Here’s what you need to know.
What has happened to wages?
New official figures from the Office for National Statistics revealed on Tuesday that regular pay rose by 7.8% in the April and June period – the highest annual growth rate since records began in 2001.
That means it’s almost on par with inflation, which was at 7.9% in June. That’s still pretty high, but significantly lower than October’s 11.1% inflation rate.
Darren Morgan, director of economic statistics at the ONS claimed that these new figures show real pay growth.
However, it does come after 15 years of stagnation – and real regular pay is £230 lower per week than if real pay growth was still at the pre-financial crash trend growth, according to Nye Cominetti, from the the Resolution Foundation.
What does that mean for the cost of living crisis?
The cost of living crisis is led by higher prices for everyday items like food and household bills. These higher costs then erode the value of wages and savings.
For months, the government was refusing to increase wages for striking public sector workers out of fear that it would lead to a wage-price spiral, thus increasing inflation and worsening the cost of living crisis.
And, if we put it in very simplified terms, if inflation is above average earnings growth, there’s a cost of living crisis.
But, as always, it’s not quite that simple.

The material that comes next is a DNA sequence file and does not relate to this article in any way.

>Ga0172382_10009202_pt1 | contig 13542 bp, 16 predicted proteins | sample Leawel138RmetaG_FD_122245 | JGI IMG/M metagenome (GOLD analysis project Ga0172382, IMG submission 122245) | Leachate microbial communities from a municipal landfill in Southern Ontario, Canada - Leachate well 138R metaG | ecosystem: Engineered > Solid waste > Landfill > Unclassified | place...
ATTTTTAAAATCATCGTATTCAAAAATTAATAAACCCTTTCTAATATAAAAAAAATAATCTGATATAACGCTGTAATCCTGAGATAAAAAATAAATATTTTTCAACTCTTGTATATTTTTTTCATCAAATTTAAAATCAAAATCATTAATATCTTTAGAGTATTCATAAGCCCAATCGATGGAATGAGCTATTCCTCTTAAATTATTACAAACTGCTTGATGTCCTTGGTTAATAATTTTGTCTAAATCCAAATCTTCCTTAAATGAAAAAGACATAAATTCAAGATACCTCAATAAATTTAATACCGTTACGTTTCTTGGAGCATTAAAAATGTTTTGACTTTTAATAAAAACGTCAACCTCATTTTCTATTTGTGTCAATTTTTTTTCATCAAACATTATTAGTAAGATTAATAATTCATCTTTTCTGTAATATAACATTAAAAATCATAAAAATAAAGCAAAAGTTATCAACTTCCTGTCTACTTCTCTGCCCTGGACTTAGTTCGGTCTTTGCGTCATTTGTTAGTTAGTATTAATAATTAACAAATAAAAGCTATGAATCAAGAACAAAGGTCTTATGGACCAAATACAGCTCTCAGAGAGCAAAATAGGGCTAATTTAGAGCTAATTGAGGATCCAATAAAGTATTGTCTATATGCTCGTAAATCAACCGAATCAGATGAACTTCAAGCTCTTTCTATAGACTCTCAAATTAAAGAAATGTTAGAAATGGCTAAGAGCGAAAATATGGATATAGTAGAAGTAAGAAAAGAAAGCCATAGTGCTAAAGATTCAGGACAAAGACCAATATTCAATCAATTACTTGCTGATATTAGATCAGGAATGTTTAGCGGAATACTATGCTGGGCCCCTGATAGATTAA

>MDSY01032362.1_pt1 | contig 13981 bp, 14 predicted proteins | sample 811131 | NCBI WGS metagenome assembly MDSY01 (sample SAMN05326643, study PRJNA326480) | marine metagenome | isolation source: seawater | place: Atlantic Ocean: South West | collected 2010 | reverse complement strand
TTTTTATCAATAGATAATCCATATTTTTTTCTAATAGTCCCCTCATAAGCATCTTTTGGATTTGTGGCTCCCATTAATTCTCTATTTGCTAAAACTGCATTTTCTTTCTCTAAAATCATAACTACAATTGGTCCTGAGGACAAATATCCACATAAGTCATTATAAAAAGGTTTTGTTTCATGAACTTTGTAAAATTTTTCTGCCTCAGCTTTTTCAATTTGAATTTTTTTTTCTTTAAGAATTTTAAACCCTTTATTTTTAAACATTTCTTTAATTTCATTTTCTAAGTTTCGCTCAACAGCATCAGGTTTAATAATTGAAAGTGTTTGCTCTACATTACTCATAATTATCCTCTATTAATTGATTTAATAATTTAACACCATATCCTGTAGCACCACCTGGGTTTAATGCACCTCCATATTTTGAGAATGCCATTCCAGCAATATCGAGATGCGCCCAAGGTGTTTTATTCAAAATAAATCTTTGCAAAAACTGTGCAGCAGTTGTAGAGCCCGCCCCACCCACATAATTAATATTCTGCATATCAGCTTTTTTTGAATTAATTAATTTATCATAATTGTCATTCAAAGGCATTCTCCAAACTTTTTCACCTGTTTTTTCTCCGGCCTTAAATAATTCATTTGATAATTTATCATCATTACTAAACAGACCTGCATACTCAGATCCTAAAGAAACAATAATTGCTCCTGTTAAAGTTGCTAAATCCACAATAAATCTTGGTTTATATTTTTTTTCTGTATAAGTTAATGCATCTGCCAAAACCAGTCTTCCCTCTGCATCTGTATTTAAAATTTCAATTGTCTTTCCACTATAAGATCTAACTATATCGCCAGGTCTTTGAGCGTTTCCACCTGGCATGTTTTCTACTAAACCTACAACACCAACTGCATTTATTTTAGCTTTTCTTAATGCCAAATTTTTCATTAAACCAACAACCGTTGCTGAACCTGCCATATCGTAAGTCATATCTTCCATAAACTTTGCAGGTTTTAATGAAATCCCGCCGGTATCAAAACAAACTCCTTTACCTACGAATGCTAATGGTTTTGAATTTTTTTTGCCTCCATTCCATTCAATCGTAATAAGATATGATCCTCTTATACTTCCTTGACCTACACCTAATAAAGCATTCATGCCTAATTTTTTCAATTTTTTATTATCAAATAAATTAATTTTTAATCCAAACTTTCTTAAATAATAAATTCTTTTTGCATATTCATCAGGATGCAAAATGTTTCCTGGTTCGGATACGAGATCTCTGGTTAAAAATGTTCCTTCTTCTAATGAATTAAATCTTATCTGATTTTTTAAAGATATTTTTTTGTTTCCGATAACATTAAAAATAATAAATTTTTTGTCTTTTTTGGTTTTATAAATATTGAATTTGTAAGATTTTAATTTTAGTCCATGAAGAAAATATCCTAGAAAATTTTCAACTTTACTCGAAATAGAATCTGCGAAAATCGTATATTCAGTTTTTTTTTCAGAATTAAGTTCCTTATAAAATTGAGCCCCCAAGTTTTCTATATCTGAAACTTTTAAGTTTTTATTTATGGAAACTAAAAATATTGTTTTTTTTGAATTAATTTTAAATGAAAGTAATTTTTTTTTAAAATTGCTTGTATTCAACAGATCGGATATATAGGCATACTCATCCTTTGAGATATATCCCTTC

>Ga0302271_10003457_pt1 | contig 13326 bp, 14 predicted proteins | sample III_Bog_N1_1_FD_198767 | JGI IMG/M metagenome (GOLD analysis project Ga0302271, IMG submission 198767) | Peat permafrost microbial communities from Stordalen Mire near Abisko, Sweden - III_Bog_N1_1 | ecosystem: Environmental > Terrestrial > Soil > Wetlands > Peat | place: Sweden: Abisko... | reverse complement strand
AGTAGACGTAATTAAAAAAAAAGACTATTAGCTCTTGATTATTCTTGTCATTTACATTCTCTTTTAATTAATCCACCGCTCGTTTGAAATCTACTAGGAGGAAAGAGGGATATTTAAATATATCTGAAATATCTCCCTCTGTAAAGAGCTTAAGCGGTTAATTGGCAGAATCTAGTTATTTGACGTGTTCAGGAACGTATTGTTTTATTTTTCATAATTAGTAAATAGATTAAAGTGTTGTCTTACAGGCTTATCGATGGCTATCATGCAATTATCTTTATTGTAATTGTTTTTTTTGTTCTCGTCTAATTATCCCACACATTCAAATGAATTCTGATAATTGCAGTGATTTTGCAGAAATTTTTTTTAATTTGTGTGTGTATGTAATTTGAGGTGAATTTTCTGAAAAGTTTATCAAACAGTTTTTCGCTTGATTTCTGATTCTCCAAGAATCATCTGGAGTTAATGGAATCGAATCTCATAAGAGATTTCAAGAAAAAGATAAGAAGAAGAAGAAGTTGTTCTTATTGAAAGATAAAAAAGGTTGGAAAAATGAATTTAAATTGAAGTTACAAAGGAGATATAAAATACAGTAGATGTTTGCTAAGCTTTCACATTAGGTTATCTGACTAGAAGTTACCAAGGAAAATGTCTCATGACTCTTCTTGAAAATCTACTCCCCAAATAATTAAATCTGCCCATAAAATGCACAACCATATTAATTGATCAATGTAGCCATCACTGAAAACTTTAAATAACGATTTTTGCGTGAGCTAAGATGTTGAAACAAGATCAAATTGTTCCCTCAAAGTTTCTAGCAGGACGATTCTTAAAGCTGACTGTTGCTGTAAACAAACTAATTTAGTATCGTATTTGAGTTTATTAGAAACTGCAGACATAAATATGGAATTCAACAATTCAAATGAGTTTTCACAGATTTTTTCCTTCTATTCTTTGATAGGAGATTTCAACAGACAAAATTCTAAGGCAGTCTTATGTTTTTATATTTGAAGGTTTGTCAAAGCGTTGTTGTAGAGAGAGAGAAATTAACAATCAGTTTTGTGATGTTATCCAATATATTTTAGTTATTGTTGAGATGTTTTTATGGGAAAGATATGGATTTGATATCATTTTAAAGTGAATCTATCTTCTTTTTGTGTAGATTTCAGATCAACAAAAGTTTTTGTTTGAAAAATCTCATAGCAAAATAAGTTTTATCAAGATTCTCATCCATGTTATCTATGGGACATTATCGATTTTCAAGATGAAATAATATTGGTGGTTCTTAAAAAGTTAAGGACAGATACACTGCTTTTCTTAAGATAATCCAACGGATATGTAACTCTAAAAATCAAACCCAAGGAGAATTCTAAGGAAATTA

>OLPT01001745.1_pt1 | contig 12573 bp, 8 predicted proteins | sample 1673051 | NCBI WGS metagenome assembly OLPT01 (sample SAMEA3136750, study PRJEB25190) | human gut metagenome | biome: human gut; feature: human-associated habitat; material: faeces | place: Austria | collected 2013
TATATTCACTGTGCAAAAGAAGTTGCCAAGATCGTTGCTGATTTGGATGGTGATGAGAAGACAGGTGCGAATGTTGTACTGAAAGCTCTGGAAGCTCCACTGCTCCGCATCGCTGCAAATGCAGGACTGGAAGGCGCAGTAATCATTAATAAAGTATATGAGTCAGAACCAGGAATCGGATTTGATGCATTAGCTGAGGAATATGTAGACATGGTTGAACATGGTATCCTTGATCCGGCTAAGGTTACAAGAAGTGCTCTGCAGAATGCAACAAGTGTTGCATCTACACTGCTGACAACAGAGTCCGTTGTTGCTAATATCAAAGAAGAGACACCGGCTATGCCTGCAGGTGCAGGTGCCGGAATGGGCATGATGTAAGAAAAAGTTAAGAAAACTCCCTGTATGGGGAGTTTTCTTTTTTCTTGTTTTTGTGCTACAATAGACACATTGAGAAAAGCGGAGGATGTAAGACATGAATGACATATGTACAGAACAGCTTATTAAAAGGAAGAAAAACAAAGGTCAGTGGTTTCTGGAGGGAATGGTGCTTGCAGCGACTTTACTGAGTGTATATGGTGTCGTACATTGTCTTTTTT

As the Treasury warned only last week, higher wages do not mean the cost of living crisis will end.
In fact, the rate of average earnings may only be this high due to the one-off payments the government promised to nurses, ambulance drivers and other healthcare staff to end the strikes deadlock.
This was worth between £1,655 and £3,789, and part of the government’s Agenda for Change contract (it also does not extend to doctors, dentists and very senior managers).
Economist Julian Jessop also told the i newspaper that it was “too soon” to say the cost of living crisis is over after comparing just one set of wage increases and price increases over 12 months.
He pointed out that wages still have “a long way to go”, and the full effect of the Bank of England’s higher interest rates is yet to be felt by many people.
That’s because there’s a slow trickle-down effect. For instance, landlords who find themselves paying more on their mortgages due to higher interest rates may pass on the extra costs to renters when their current contracts run out.
So, what impact will higher wages really have?
Although it doesn’t mean the cost of living crisis is definitely over, it does mean some people will be able to breath a sigh of relief with a little more flexibility in their budgets.
Paul Johnson, director of the Institute for Fiscal Studies said people will soon “stop getting poorer”, although those coming off fixed rate mortgage delays won’t notice any benefit from the rise in earnings.
Some politicians may push for taxes to be cut ahead of the next election, although the current government is likely to press on with its current policy in an effort to bring down inflation – tax cuts would only increase inflation and Sunak has promised to halve inflation by the end of 2023.
The Bank of England is not expected to ease up on interest rates in the meantime, over worries that higher wages could increase inflation.
And, inflation is still too high, meaning prices will continue rising.